Optimization of Ordered Subset Expectation Maximization Reconstruction for Reducing Urinary Bladder Artifacts in Single-photon Emission Computed Tomography Imaging.

Katua AM, Ankrah AO, Vorster M, van Gelder A, Sathekge MM - World J Nucl Med (2011)

Representative images of pelvic SPECT obtained using FBP reconstruction method (a) and OSEM methods (b, c and d). Images (b), (c) and (d) were obtained using 2 × 8, 4 × 8 and 3 × 12 iterations × subsets, respectively. The results clearly demonstrate better quality images with OSEM reconstruction
© Copyright Policy - open-access
Related In: Results  -  Collection

License
Show All Figures
getmorefigures.php?uid=PMC3198040&req=5

Figure 1: Representative images of pelvic SPECT obtained using FBP reconstruction method (a) and OSEM methods (b, c and d). Images (b), (c) and (d) were obtained using 2 × 8, 4 × 8 and 3 × 12 iterations × subsets, respectively. The results clearly demonstrate better quality images with OSEM reconstruction
Mentions: Patients were referred for various indications and we selected those where the primary region of interest was the pelvis or instances where pelvic lesions on planar images could not be confidently characterized in the absence of SPECT imaging. One hundred and five patients consented to the study; however, 25 were lost because of incomplete or lost SPECT images. Of the remaining 80 SPECT images, there was no clearly defined preference of one iterative and subset over the other in 12 patients. The standard departmental imaging protocol was followed for all patients (adapted from current SNM and EANM guidelines) starting with the acquisition of whole body planar/spot images and proceeding to SPECT image acquisition where needed.[78] The SPECT images were reconstructed with both FBP and OSEM using four different combinations of iterations and subsets [Figure 1].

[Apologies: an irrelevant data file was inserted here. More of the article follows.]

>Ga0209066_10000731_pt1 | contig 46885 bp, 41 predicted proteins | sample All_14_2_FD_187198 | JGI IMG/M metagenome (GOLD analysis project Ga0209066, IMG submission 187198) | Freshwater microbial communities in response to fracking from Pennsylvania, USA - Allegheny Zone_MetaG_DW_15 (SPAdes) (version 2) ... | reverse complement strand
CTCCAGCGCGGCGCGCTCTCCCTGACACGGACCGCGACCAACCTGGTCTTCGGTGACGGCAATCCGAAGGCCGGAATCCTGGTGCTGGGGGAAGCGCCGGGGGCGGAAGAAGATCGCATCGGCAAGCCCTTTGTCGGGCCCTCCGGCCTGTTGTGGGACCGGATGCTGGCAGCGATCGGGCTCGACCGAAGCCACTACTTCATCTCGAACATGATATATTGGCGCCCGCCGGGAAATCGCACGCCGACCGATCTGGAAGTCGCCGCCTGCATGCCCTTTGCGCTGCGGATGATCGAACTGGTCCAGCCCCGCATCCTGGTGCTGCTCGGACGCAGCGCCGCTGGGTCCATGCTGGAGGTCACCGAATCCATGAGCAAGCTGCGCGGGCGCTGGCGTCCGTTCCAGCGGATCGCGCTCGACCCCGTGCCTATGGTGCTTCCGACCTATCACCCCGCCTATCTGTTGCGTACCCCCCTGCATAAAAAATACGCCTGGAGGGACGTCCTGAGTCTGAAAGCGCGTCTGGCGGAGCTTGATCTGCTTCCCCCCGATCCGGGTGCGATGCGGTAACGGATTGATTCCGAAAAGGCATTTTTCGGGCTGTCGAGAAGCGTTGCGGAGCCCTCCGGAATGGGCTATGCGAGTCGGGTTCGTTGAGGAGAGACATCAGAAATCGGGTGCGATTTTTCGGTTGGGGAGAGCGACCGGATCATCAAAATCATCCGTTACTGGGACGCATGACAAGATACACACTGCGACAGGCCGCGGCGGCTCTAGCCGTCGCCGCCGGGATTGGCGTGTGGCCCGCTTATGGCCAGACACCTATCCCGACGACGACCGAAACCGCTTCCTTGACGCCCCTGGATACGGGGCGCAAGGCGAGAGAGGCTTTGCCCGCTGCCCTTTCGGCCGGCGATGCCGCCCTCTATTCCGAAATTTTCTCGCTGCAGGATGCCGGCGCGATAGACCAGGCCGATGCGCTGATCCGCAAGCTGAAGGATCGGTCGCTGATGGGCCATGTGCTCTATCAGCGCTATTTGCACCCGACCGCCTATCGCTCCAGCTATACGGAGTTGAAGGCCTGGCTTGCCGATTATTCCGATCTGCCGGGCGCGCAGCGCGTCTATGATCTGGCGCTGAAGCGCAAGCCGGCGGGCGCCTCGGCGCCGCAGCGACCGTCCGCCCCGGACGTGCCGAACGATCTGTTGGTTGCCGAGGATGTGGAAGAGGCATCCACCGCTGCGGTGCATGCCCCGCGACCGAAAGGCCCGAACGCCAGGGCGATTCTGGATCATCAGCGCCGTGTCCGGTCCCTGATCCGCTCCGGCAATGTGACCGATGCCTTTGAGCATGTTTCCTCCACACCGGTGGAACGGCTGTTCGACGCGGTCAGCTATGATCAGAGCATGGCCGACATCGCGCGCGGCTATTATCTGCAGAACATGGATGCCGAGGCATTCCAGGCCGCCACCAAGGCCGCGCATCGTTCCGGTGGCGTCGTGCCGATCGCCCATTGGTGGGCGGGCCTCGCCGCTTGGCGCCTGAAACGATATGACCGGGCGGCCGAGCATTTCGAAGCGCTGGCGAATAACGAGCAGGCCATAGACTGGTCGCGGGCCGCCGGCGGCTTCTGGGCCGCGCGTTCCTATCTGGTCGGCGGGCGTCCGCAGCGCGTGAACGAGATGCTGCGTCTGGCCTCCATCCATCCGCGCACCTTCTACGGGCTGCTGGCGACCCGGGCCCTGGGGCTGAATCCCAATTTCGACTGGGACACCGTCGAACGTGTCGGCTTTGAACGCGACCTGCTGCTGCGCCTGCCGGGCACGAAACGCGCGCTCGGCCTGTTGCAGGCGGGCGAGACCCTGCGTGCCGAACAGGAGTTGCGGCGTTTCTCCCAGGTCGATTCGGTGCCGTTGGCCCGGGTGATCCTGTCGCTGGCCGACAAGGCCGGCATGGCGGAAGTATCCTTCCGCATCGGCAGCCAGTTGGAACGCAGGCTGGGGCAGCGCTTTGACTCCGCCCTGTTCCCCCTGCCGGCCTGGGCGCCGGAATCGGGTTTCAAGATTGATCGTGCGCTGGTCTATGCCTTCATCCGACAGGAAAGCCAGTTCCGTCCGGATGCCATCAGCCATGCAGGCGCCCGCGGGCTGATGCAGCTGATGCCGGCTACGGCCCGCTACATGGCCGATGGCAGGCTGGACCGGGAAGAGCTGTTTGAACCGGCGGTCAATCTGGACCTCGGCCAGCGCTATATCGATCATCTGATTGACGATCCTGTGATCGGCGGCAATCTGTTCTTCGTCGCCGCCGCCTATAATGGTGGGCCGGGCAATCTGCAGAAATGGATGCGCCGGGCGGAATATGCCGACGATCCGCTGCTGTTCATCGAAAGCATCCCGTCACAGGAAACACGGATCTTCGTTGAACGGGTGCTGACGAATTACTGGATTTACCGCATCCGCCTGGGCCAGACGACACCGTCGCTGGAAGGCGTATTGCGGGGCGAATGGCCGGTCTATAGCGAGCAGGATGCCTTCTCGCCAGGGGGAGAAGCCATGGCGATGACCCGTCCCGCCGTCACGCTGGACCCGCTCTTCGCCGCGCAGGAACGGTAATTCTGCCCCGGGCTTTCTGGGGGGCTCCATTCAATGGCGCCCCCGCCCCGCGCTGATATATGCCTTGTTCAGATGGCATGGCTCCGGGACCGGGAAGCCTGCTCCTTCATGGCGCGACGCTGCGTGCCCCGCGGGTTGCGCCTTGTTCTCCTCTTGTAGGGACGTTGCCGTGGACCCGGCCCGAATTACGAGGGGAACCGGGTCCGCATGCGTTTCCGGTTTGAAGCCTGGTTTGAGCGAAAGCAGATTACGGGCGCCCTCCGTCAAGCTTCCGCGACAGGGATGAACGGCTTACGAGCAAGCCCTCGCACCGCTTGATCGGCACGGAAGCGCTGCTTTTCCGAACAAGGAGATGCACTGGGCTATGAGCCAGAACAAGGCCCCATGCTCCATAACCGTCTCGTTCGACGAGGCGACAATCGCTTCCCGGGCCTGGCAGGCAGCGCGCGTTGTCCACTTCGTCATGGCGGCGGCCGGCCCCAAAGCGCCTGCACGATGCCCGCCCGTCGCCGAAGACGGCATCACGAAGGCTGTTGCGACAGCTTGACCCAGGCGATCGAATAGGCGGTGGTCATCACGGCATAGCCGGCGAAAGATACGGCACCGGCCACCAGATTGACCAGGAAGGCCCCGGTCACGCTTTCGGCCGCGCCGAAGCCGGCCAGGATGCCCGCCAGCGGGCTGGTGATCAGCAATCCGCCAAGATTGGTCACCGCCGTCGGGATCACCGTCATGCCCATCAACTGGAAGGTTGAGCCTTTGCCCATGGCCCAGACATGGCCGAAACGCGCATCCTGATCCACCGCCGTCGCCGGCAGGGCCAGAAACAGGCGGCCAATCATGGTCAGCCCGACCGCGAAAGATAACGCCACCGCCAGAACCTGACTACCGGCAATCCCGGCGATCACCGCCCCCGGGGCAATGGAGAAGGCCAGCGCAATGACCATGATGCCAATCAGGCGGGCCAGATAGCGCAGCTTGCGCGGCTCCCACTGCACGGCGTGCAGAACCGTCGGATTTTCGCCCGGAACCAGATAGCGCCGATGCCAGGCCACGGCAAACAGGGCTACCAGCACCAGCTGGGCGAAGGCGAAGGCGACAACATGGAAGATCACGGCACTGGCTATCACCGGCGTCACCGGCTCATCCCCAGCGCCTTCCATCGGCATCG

Bottom Line: Four iterations and 8 subsets yielded the best results in 48.5% of the images, whilst 2 iterations and 8 subsets yielded the best results in 33.8%.The number of reconstructed images which yielded the best results with 2 iterations and 8 subsets was the same as or more than those with 4 iterations and 8 subsets when the bladder/acetabulum ratio (A/B) was between 0.2 and 0.39.FBP) leads to better lesion detectability and characterization.

View Article: PubMed Central - PubMed

Affiliation: Department of Nuclear Medicine, University of Pretoria and Steve Biko Academic Hospital, Pretoria, South Africa.

ABSTRACT
Bladder artifact during bone single-photon emission computed tomography (SPECT) is a common source of error. The extent and severity of bladder artifacts have been described for filtered back projection (FBP) reconstruction. Ordered subset expectation maximization (OSEM) may help to address this problem of bladder artifacts, which render up to 20% of the SPECT images unreadable. The objective of this study was to evaluate the relationship of the bladder to acetabulum ratio in guiding the choice of the number of iterations and subsets used for OSEM reconstruction, for reducing bladder artifacts found on FBP reconstruction. One hundred five patients with various indications for bone scans were selected and planar and SPECT images were acquired. The SPECT images were reconstructed with both FBP and OSEM using four different combinations of iterations and subsets. The images were given to three experienced nuclear physicians who were blinded to the diagnosis and type of reconstruction used. They then labeled images from the best to the worst after which the data were analyzed. The bladder to acetabulum ratio for each image was determined which was then correlated with the different iterations and subsets used. The study demonstrated that reconstruction using OSEM led to better lesion detectability compared to FBP in 87.62% of cases. It further demonstrated that the iterations and subsets used for reconstruction of an image correlate with the bladder to acetabulum ratio. Four iterations and 8 subsets yielded the best results in 48.5% of the images, whilst 2 iterations and 8 subsets yielded the best results in 33.8%. The number of reconstructed images which yielded the best results with 2 iterations and 8 subsets was the same as or more than those with 4 iterations and 8 subsets when the bladder/acetabulum ratio (A/B) was between 0.2 and 0.39. A ratio below 0.2 or above 0.39 supports the usage of 4 iterations and 8 subsets over 2 iterations and 8 subsets. We conclude that bladder to acetabulum ratio can be used to select the optimum number of iterations and subsets for reconstruction of bone SPECT for accurate characterization of lesions. This study also confirms that reconstruction with OSEM (vs. FBP) leads to better lesion detectability and characterization.

No MeSH data available.